- Data were reviewed to determine and compare the direction of gene expression (up or down regulation) associated with each phase of the experiment.
- Initial analysis of Phase I (comparing blood sample 2 to blood sample 1) revealed that the direction of expression for each genomic marker during the stress induction phase varied considerably from person to person. Consistent with early insights concerning human stress responses, each individual responded in a unique biological manner to the common stressor.
- In view of these preliminary findings, instead of comparing collective group stress responses, a unique pattern of gene expression was therefore documented for each subject individually. The research team termed these profiles individualized genomic stress induction signatures (stress signatures).
- Each stress signature can be envisioned as a chart showing a person’s unique stress response in terms of up or down regulation of 45 genomic markers. It can be considered as a genomic fingerprint unique to each person.
- Each stress signature was subsequently used as a baseline for comparison with Phase II strategies.
- A comprehensive analysis of the data revealed that in individuals relaxing and reading newspapers and/or magazines, reversal of initial individualized genomic stress responses was noted in 6 of 45 genes in contrast to 19 of 45 genes for the recreational music making group. Comparing the activities, more than 3 times the number of reversals were noted in individuals participating in the music group.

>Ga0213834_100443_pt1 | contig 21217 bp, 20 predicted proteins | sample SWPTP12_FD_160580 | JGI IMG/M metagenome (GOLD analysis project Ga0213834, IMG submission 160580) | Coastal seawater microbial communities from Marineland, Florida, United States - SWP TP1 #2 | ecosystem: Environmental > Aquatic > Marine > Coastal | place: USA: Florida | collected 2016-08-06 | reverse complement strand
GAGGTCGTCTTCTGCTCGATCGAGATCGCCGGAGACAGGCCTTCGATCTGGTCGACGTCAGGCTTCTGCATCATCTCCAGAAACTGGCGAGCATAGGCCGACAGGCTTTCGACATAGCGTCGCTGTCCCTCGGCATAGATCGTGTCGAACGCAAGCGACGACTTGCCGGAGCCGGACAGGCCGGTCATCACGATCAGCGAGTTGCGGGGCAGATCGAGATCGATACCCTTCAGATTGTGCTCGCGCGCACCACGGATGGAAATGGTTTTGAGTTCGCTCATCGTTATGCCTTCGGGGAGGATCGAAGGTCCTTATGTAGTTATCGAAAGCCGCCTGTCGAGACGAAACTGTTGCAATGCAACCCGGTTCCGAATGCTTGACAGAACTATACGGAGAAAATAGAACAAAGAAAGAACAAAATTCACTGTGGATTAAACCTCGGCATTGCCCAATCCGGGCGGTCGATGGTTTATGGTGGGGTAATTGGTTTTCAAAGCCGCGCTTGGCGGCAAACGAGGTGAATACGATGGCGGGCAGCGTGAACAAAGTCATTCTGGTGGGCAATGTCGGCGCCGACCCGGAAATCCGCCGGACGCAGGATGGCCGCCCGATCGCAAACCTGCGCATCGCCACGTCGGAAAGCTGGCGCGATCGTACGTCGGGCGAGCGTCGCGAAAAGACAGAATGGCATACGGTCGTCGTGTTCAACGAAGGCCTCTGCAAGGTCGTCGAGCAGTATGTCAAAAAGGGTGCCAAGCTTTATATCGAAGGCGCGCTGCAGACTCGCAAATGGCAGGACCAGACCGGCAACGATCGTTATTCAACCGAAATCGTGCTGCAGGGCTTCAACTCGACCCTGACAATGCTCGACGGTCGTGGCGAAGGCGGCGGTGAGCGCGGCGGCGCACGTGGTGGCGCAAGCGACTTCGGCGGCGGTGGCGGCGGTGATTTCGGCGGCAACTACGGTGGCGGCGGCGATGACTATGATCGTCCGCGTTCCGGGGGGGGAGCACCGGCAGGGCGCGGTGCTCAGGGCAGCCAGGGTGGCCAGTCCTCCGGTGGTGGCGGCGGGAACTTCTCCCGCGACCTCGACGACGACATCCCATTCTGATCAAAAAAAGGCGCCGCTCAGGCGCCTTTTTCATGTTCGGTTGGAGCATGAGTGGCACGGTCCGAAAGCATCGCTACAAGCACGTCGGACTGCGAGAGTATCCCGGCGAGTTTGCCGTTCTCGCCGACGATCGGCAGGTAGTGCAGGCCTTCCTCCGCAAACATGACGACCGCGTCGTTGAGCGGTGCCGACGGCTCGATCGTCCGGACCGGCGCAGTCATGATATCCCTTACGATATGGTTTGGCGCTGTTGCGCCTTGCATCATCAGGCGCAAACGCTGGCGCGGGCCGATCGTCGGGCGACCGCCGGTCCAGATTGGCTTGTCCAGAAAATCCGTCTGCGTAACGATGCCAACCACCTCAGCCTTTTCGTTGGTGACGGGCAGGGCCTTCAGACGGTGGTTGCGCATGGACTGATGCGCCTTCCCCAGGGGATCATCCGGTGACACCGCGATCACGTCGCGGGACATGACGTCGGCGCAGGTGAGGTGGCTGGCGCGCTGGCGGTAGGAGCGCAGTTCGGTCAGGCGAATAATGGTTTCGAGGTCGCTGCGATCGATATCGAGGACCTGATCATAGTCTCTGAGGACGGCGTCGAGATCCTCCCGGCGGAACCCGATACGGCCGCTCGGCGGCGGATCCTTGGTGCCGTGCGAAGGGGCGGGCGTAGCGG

- A unique measurable pattern of genomic expression can be elicited for each individual in direct response to a common stressor.
Significance: This unique genomic pattern can potentially shed light on understanding the biological implications and potential health risks (associated with a particular stressor) that are
specific to each person.
- Reversal of stress signatures has been successfully accomplished (for the first time) in individuals playing musical instruments.
Significance: Active music making as a stress reduction strategy warrants further consideration as a healthy lifestyle choice.
- Participating in the Clavinova Connection, a keyboard-based recreational music making program developed for individuals without prior musical experience or for those who do not consider themselves “musical” reversed genomic stress responses to an extent that exceeded the impact of a typical relaxation activity (resting and reading newspapers and/or magazines).
Significance: A first group music lesson has been demonstrated to be more effective than a typical relaxation activity in reversing stress responses on the genomic level.
- Since wide variations in human responses to common stressors reflect genetic, situational and psychosocial variables unique to each individual, the process of reversing stress signatures holds significant promise for the future development and testing of a wide range of therapeutic strategies targeted specifically for each person, rather than a group.
Significance: Through ongoing research, the use of stress signatures can potentially help medical scientists improve therapeutic efficacy through the development and prescription of
interventions and treatments matched precisely to the individual.
- While it was beyond the scope of this research investigation to analyze stress signatures in the context of predicting one’s future health, additional research could potentially shed light on better understanding one’s likelihood to develop specific diseases.
Significance: Future studies based upon stress signatures could potentially help better define effective individualized preventive strategies for reducing the incidence of specific diseases and
thus optimizing quality of life.